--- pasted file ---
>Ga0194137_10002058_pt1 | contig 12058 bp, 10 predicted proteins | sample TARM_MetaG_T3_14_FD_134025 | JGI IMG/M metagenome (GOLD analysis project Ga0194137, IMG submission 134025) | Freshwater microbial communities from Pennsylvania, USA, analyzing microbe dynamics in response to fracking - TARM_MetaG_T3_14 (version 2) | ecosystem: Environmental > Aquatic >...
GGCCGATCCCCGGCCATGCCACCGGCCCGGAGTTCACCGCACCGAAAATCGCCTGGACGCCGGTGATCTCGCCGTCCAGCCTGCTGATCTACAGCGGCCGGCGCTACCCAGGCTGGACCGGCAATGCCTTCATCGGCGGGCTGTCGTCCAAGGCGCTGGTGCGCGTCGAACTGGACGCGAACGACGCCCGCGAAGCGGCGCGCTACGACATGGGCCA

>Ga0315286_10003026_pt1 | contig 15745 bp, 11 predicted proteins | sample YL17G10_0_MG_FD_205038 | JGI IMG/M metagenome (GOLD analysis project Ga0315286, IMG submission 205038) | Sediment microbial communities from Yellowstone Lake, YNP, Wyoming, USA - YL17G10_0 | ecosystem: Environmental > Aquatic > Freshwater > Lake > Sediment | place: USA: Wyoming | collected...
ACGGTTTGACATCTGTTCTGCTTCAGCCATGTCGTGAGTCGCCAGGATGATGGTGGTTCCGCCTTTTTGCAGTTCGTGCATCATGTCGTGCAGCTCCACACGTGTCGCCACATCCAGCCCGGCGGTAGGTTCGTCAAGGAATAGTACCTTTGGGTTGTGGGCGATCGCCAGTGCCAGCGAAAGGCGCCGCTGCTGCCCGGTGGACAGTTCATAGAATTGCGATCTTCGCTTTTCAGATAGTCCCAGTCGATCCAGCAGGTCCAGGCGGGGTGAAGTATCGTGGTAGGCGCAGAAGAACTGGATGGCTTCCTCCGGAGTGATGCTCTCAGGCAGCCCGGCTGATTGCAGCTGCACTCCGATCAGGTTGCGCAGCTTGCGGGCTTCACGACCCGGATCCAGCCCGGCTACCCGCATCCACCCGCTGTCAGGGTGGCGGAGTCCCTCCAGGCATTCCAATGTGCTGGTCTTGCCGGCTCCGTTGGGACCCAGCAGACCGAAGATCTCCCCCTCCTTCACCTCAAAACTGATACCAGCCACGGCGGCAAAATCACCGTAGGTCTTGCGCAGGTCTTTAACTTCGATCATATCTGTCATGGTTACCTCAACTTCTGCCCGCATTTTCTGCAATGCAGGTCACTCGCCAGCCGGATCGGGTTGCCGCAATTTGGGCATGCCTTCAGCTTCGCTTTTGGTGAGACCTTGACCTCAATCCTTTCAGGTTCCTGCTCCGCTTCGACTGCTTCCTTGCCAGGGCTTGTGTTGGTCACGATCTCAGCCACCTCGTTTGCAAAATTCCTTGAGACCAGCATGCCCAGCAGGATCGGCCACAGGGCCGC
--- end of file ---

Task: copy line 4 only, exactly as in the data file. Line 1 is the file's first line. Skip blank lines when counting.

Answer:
ACGGTTTGACATCTGTTCTGCTTCAGCCATGTCGTGAGTCGCCAGGATGATGGTGGTTCCGCCTTTTTGCAGTTCGTGCATCATGTCGTGCAGCTCCACACGTGTCGCCACATCCAGCCCGGCGGTAGGTTCGTCAAGGAATAGTACCTTTGGGTTGTGGGCGATCGCCAGTGCCAGCGAAAGGCGCCGCTGCTGCCCGGTGGACAGTTCATAGAATTGCGATCTTCGCTTTTCAGATAGTCCCAGTCGATCCAGCAGGTCCAGGCGGGGTGAAGTATCGTGGTAGGCGCAGAAGAACTGGATGGCTTCCTCCGGAGTGATGCTCTCAGGCAGCCCGGCTGATTGCAGCTGCACTCCGATCAGGTTGCGCAGCTTGCGGGCTTCACGACCCGGATCCAGCCCGGCTACCCGCATCCACCCGCTGTCAGGGTGGCGGAGTCCCTCCAGGCATTCCAATGTGCTGGTCTTGCCGGCTCCGTTGGGACCCAGCAGACCGAAGATCTCCCCCTCCTTCACCTCAAAACTGATACCAGCCACGGCGGCAAAATCACCGTAGGTCTTGCGCAGGTCTTTAACTTCGATCATATCTGTCATGGTTACCTCAACTTCTGCCCGCATTTTCTGCAATGCAGGTCACTCGCCAGCCGGATCGGGTTGCCGCAATTTGGGCATGCCTTCAGCTTCGCTTTTGGTGAGACCTTGACCTCAATCCTTTCAGGTTCCTGCTCCGCTTCGACTGCTTCCTTGCCAGGGCTTGTGTTGGTCACGATCTCAGCCACCTCGTTTGCAAAATTCCTTGAGACCAGCATGCCCAGCAGGATCGGCCACAGGGCCGC